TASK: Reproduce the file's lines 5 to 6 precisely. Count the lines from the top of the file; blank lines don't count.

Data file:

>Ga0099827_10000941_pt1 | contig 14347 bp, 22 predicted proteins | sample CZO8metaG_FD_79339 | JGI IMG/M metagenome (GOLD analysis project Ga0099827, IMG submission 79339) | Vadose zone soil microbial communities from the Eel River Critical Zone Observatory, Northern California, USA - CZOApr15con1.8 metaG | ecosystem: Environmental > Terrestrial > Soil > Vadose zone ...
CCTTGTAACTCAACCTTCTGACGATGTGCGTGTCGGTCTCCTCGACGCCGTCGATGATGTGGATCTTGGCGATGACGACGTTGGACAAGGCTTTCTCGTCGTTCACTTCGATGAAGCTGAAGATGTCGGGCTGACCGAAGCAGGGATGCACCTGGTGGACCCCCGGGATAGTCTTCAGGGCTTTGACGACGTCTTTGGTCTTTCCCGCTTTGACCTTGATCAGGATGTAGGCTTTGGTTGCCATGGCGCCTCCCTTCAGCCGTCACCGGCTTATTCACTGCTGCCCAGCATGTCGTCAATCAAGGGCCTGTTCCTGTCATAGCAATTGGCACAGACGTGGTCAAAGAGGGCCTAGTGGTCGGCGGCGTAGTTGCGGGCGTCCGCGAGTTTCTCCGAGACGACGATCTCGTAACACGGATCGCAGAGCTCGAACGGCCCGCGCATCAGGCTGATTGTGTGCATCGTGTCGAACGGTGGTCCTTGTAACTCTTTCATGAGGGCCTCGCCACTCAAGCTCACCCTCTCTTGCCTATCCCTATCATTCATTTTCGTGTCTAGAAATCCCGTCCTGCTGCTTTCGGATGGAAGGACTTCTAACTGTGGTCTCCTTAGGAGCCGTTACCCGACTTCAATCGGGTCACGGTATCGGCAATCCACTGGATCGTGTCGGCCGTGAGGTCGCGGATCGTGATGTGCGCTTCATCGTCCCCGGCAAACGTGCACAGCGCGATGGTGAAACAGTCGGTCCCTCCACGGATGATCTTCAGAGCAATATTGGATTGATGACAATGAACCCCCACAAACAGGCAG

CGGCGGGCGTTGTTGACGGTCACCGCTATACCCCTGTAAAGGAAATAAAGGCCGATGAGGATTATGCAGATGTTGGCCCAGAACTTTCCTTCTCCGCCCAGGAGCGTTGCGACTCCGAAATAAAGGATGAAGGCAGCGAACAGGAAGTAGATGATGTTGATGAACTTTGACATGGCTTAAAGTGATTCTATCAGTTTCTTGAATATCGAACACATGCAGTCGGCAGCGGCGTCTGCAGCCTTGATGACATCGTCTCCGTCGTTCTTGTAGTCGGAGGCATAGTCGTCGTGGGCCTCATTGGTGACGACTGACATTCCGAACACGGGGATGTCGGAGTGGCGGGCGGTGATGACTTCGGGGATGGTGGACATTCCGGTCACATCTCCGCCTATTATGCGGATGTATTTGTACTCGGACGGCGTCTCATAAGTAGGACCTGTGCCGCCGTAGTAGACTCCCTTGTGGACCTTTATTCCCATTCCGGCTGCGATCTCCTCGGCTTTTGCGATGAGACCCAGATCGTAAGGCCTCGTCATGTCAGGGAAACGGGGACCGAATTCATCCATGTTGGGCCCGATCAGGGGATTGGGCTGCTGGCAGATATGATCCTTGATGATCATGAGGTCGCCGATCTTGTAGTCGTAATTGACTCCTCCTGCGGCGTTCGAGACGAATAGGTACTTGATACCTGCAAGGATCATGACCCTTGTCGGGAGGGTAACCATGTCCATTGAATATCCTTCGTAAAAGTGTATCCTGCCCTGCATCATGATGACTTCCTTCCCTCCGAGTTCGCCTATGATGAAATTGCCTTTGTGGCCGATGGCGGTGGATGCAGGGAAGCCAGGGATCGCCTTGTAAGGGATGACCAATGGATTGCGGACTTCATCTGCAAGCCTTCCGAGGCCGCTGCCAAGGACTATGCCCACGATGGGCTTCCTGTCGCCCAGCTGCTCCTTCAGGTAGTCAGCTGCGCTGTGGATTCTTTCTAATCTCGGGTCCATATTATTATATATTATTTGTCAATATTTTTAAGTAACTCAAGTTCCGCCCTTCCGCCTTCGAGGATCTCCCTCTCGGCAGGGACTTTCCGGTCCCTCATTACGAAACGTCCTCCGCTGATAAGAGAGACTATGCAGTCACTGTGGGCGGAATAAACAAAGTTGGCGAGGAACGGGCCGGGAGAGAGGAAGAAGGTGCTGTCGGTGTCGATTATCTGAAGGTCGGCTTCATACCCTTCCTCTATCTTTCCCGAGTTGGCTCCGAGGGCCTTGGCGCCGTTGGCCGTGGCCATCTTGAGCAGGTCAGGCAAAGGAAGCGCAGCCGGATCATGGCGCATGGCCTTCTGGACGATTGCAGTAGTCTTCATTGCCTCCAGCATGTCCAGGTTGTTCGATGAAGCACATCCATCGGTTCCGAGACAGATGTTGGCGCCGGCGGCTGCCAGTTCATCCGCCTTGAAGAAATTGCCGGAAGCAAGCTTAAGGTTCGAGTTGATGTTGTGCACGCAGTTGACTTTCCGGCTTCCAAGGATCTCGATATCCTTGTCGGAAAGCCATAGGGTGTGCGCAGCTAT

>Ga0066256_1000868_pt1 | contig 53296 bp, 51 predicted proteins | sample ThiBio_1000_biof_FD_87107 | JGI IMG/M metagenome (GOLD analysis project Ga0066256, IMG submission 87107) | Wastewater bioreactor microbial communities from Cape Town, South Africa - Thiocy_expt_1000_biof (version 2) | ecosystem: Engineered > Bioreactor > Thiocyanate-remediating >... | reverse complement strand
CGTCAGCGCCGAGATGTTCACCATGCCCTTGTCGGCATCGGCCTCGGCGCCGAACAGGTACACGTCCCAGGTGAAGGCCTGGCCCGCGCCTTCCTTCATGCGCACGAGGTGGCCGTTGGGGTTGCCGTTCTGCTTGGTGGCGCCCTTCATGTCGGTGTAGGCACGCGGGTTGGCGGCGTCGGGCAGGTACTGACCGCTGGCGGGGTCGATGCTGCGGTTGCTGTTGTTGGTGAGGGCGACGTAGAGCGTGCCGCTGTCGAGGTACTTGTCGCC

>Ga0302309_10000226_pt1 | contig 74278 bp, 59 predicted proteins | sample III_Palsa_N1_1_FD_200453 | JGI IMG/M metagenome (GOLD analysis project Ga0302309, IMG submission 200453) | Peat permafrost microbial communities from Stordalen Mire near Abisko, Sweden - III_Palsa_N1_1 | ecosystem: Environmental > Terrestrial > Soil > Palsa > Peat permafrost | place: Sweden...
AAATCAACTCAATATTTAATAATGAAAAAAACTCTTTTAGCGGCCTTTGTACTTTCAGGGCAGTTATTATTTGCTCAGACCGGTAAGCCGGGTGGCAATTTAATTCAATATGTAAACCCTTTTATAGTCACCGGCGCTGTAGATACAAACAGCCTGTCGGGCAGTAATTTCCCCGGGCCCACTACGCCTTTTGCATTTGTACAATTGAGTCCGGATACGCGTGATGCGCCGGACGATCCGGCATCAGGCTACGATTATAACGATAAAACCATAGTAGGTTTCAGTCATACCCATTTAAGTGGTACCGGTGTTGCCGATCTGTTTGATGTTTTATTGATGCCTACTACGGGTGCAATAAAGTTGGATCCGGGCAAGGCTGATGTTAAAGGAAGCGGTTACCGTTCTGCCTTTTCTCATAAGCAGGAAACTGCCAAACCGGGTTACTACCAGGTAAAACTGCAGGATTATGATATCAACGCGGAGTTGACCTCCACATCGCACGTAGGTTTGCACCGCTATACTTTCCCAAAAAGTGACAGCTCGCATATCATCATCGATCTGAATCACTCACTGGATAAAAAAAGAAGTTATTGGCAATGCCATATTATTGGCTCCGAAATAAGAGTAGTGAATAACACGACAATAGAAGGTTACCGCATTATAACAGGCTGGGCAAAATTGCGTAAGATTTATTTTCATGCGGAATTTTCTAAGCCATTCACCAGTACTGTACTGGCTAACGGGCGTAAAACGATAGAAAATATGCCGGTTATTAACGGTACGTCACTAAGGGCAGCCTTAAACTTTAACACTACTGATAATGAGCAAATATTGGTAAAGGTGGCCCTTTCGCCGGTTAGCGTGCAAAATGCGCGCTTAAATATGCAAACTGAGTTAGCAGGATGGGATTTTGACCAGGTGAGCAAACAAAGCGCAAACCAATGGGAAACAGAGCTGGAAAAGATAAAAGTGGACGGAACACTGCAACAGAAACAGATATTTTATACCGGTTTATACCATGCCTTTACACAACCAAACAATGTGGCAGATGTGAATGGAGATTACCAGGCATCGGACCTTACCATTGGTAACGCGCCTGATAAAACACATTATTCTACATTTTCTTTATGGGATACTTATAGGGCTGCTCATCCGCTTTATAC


CGTCAGCGCCGAGATGTTCACCATGCCCTTGTCGGCATCGGCCTCGGCGCCGAACAGGTACACGTCCCAGGTGAAGGCCTGGCCCGCGCCTTCCTTCATGCGCACGAGGTGGCCGTTGGGGTTGCCGTTCTGCTTGGTGGCGCCCTTCATGTCGGTGTAGGCACGCGGGTTGGCGGCGTCGGGCAGGTACTGACCGCTGGCGGGGTCGATGCTGCGGTTGCTGTTGTTGGTGAGGGCGACGTAGAGCGTGCCGCTGTCGAGGTACTTGTCGCC

>Ga0302309_10000226_pt1 | contig 74278 bp, 59 predicted proteins | sample III_Palsa_N1_1_FD_200453 | JGI IMG/M metagenome (GOLD analysis project Ga0302309, IMG submission 200453) | Peat permafrost microbial communities from Stordalen Mire near Abisko, Sweden - III_Palsa_N1_1 | ecosystem: Environmental > Terrestrial > Soil > Palsa > Peat permafrost | place: Sweden...